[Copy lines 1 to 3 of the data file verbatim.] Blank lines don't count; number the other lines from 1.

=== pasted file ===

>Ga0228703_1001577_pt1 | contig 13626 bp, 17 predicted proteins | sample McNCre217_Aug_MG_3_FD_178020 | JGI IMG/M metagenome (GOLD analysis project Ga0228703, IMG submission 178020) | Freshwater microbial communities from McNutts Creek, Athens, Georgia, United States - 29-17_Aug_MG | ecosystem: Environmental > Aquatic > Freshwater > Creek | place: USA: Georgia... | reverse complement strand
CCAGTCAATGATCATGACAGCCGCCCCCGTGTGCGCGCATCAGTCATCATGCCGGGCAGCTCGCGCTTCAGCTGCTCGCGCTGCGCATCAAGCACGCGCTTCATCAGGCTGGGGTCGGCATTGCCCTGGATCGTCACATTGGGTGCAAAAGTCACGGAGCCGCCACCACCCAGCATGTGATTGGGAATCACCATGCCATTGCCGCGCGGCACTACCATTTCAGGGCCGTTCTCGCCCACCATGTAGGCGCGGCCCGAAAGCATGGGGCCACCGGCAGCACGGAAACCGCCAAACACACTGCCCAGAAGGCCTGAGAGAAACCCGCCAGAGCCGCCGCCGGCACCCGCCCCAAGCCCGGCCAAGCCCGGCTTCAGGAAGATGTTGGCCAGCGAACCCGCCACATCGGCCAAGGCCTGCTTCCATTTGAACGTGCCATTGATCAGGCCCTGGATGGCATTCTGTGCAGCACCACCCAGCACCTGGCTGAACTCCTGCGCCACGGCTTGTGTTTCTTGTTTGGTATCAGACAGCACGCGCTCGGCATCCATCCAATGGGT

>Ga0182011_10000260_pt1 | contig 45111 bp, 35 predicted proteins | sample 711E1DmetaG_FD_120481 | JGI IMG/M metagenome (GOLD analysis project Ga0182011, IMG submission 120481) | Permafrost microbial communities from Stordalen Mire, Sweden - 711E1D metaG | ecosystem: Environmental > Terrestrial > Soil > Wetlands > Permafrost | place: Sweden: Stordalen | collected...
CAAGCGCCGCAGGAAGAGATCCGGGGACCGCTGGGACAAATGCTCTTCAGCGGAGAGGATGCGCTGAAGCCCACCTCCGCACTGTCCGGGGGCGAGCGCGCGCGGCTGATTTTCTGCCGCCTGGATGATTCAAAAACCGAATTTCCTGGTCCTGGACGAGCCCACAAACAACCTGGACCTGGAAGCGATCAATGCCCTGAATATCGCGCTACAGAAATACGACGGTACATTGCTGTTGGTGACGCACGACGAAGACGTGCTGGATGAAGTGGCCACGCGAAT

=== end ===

>Ga0228703_1001577_pt1 | contig 13626 bp, 17 predicted proteins | sample McNCre217_Aug_MG_3_FD_178020 | JGI IMG/M metagenome (GOLD analysis project Ga0228703, IMG submission 178020) | Freshwater microbial communities from McNutts Creek, Athens, Georgia, United States - 29-17_Aug_MG | ecosystem: Environmental > Aquatic > Freshwater > Creek | place: USA: Georgia... | reverse complement strand
CCAGTCAATGATCATGACAGCCGCCCCCGTGTGCGCGCATCAGTCATCATGCCGGGCAGCTCGCGCTTCAGCTGCTCGCGCTGCGCATCAAGCACGCGCTTCATCAGGCTGGGGTCGGCATTGCCCTGGATCGTCACATTGGGTGCAAAAGTCACGGAGCCGCCACCACCCAGCATGTGATTGGGAATCACCATGCCATTGCCGCGCGGCACTACCATTTCAGGGCCGTTCTCGCCCACCATGTAGGCGCGGCCCGAAAGCATGGGGCCACCGGCAGCACGGAAACCGCCAAACACACTGCCCAGAAGGCCTGAGAGAAACCCGCCAGAGCCGCCGCCGGCACCCGCCCCAAGCCCGGCCAAGCCCGGCTTCAGGAAGATGTTGGCCAGCGAACCCGCCACATCGGCCAAGGCCTGCTTCCATTTGAACGTGCCATTGATCAGGCCCTGGATGGCATTCTGTGCAGCACCACCCAGCACCTGGCTGAACTCCTGCGCCACGGCTTGTGTTTCTTGTTTGGTATCAGACAGCACGCGCTCGGCATCCATCCAATGGGT

>Ga0182011_10000260_pt1 | contig 45111 bp, 35 predicted proteins | sample 711E1DmetaG_FD_120481 | JGI IMG/M metagenome (GOLD analysis project Ga0182011, IMG submission 120481) | Permafrost microbial communities from Stordalen Mire, Sweden - 711E1D metaG | ecosystem: Environmental > Terrestrial > Soil > Wetlands > Permafrost | place: Sweden: Stordalen | collected...